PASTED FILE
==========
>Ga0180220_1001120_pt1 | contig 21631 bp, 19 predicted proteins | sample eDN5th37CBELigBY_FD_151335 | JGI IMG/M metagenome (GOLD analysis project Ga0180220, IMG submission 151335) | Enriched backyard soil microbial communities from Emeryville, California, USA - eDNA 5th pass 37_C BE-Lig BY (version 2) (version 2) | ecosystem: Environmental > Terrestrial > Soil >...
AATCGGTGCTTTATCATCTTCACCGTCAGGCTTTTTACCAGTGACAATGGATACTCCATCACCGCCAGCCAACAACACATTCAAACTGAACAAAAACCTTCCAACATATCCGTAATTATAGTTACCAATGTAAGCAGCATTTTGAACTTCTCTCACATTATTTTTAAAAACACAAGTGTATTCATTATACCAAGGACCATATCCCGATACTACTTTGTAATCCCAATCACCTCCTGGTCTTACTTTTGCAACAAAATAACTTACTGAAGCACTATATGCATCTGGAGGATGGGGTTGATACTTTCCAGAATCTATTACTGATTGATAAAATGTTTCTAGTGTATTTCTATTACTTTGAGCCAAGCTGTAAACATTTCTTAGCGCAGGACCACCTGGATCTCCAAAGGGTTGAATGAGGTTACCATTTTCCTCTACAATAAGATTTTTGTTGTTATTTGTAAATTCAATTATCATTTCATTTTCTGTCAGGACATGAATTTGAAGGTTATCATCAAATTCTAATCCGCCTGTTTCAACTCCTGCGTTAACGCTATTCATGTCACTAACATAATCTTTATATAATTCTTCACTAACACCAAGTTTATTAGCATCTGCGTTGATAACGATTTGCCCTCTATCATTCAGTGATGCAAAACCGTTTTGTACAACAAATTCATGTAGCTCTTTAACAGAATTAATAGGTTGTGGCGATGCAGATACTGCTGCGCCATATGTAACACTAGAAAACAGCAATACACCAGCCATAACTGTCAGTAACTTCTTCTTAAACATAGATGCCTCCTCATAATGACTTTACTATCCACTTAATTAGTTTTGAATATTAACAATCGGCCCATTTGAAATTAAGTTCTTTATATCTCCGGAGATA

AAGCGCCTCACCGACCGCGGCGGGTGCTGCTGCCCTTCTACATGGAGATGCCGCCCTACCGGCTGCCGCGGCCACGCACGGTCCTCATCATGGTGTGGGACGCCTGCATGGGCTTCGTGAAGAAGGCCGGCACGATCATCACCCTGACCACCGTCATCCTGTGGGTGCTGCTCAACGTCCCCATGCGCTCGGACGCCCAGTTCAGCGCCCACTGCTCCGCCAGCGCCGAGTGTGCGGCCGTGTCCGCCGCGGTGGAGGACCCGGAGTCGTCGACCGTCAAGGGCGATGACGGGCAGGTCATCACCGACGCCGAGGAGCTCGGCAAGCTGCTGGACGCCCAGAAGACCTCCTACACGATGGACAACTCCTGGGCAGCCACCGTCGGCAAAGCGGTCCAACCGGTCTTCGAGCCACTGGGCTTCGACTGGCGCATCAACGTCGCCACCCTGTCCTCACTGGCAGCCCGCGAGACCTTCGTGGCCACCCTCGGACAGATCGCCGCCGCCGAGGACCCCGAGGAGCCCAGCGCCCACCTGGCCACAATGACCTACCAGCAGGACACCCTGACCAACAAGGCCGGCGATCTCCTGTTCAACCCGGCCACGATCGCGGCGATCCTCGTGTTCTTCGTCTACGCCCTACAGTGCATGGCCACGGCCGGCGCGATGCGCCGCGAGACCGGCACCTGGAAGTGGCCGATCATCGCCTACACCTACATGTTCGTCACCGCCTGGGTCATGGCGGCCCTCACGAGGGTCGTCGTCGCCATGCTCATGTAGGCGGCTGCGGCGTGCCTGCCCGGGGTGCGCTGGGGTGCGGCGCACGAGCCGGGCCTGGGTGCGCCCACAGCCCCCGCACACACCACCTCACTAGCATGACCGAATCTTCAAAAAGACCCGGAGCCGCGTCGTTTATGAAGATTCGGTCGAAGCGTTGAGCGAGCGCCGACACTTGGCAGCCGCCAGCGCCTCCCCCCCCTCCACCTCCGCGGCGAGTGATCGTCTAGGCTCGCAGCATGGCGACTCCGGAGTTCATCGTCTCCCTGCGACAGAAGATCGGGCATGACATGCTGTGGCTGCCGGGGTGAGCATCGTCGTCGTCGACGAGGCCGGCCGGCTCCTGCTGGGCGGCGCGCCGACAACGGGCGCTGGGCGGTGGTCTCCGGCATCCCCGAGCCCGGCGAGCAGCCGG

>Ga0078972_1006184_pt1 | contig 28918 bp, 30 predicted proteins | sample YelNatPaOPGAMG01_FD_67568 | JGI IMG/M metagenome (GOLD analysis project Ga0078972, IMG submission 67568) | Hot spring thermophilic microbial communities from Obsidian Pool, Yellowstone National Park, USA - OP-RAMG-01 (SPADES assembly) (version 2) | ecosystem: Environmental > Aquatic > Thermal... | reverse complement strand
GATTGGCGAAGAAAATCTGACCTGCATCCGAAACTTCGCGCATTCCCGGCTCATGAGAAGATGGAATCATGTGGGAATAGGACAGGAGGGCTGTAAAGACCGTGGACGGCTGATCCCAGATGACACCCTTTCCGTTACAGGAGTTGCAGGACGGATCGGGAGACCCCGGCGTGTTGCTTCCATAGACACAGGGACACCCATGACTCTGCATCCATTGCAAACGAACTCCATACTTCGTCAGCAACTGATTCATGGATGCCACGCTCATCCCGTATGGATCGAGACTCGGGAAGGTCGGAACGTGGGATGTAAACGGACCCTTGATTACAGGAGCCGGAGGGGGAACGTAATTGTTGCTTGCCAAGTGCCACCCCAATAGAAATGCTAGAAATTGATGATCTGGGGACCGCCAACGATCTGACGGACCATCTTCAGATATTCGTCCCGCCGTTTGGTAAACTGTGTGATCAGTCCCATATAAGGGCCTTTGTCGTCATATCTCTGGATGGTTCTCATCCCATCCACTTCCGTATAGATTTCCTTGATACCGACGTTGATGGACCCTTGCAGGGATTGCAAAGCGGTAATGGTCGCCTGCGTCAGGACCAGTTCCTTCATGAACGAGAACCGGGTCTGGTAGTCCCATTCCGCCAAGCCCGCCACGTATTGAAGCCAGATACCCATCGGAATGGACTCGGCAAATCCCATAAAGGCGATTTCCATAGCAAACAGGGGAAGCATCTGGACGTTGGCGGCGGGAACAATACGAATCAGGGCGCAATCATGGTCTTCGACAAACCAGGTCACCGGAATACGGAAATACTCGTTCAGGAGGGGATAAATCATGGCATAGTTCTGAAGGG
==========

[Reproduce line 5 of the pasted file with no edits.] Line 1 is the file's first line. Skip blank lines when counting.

GATTGGCGAAGAAAATCTGACCTGCATCCGAAACTTCGCGCATTCCCGGCTCATGAGAAGATGGAATCATGTGGGAATAGGACAGGAGGGCTGTAAAGACCGTGGACGGCTGATCCCAGATGACACCCTTTCCGTTACAGGAGTTGCAGGACGGATCGGGAGACCCCGGCGTGTTGCTTCCATAGACACAGGGACACCCATGACTCTGCATCCATTGCAAACGAACTCCATACTTCGTCAGCAACTGATTCATGGATGCCACGCTCATCCCGTATGGATCGAGACTCGGGAAGGTCGGAACGTGGGATGTAAACGGACCCTTGATTACAGGAGCCGGAGGGGGAACGTAATTGTTGCTTGCCAAGTGCCACCCCAATAGAAATGCTAGAAATTGATGATCTGGGGACCGCCAACGATCTGACGGACCATCTTCAGATATTCGTCCCGCCGTTTGGTAAACTGTGTGATCAGTCCCATATAAGGGCCTTTGTCGTCATATCTCTGGATGGTTCTCATCCCATCCACTTCCGTATAGATTTCCTTGATACCGACGTTGATGGACCCTTGCAGGGATTGCAAAGCGGTAATGGTCGCCTGCGTCAGGACCAGTTCCTTCATGAACGAGAACCGGGTCTGGTAGTCCCATTCCGCCAAGCCCGCCACGTATTGAAGCCAGATACCCATCGGAATGGACTCGGCAAATCCCATAAAGGCGATTTCCATAGCAAACAGGGGAAGCATCTGGACGTTGGCGGCGGGAACAATACGAATCAGGGCGCAATCATGGTCTTCGACAAACCAGGTCACCGGAATACGGAAATACTCGTTCAGGAGGGGATAAATCATGGCATAGTTCTGAAGGG